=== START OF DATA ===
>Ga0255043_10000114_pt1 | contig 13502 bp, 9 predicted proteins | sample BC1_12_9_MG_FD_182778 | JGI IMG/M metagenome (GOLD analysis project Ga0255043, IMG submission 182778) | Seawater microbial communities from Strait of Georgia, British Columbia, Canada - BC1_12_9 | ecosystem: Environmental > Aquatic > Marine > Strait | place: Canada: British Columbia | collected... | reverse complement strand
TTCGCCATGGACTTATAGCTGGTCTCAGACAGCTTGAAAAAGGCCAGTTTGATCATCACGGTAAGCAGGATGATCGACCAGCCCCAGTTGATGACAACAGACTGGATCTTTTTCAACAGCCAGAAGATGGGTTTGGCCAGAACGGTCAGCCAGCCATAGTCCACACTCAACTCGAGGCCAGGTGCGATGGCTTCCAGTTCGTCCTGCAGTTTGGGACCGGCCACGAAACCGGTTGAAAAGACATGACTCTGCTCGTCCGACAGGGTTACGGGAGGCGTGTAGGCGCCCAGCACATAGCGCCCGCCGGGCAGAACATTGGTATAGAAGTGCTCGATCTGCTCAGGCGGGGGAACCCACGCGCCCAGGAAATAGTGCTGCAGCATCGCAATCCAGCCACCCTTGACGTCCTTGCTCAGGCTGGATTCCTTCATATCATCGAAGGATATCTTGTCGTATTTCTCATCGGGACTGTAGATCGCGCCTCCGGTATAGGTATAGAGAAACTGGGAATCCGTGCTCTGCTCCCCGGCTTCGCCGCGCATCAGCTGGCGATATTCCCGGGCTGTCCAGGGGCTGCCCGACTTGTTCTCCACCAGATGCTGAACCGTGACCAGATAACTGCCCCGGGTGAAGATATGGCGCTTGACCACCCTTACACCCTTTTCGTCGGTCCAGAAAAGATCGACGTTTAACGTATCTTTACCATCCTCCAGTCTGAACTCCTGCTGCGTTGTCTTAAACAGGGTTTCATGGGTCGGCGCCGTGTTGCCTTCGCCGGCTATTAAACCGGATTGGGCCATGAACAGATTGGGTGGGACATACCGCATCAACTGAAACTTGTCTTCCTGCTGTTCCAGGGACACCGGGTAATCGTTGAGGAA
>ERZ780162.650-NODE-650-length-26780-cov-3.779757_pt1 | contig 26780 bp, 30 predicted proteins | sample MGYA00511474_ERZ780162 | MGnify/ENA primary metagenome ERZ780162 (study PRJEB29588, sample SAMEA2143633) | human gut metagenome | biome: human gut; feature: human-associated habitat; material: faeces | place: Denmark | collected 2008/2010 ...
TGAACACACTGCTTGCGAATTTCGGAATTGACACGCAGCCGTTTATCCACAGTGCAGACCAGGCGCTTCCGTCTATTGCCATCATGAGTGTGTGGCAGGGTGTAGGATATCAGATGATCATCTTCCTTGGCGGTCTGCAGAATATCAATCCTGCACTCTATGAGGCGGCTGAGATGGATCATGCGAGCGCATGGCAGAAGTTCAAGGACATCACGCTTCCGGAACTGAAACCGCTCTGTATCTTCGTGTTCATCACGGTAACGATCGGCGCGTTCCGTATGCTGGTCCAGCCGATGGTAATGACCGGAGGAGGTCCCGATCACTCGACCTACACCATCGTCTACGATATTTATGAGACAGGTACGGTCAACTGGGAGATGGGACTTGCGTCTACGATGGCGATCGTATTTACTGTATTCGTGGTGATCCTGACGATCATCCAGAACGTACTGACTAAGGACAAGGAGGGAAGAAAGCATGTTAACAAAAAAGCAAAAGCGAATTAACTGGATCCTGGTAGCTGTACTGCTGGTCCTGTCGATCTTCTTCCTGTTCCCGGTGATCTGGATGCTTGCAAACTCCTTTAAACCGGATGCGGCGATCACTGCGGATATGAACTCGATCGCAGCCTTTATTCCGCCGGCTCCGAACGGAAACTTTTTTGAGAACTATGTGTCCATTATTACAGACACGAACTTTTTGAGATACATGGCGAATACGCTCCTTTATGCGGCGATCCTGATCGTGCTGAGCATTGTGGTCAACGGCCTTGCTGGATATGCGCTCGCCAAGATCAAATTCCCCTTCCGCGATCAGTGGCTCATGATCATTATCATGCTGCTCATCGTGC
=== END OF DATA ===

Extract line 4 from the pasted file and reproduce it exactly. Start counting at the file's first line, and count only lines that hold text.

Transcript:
TGAACACACTGCTTGCGAATTTCGGAATTGACACGCAGCCGTTTATCCACAGTGCAGACCAGGCGCTTCCGTCTATTGCCATCATGAGTGTGTGGCAGGGTGTAGGATATCAGATGATCATCTTCCTTGGCGGTCTGCAGAATATCAATCCTGCACTCTATGAGGCGGCTGAGATGGATCATGCGAGCGCATGGCAGAAGTTCAAGGACATCACGCTTCCGGAACTGAAACCGCTCTGTATCTTCGTGTTCATCACGGTAACGATCGGCGCGTTCCGTATGCTGGTCCAGCCGATGGTAATGACCGGAGGAGGTCCCGATCACTCGACCTACACCATCGTCTACGATATTTATGAGACAGGTACGGTCAACTGGGAGATGGGACTTGCGTCTACGATGGCGATCGTATTTACTGTATTCGTGGTGATCCTGACGATCATCCAGAACGTACTGACTAAGGACAAGGAGGGAAGAAAGCATGTTAACAAAAAAGCAAAAGCGAATTAACTGGATCCTGGTAGCTGTACTGCTGGTCCTGTCGATCTTCTTCCTGTTCCCGGTGATCTGGATGCTTGCAAACTCCTTTAAACCGGATGCGGCGATCACTGCGGATATGAACTCGATCGCAGCCTTTATTCCGCCGGCTCCGAACGGAAACTTTTTTGAGAACTATGTGTCCATTATTACAGACACGAACTTTTTGAGATACATGGCGAATACGCTCCTTTATGCGGCGATCCTGATCGTGCTGAGCATTGTGGTCAACGGCCTTGCTGGATATGCGCTCGCCAAGATCAAATTCCCCTTCCGCGATCAGTGGCTCATGATCATTATCATGCTGCTCATCGTGC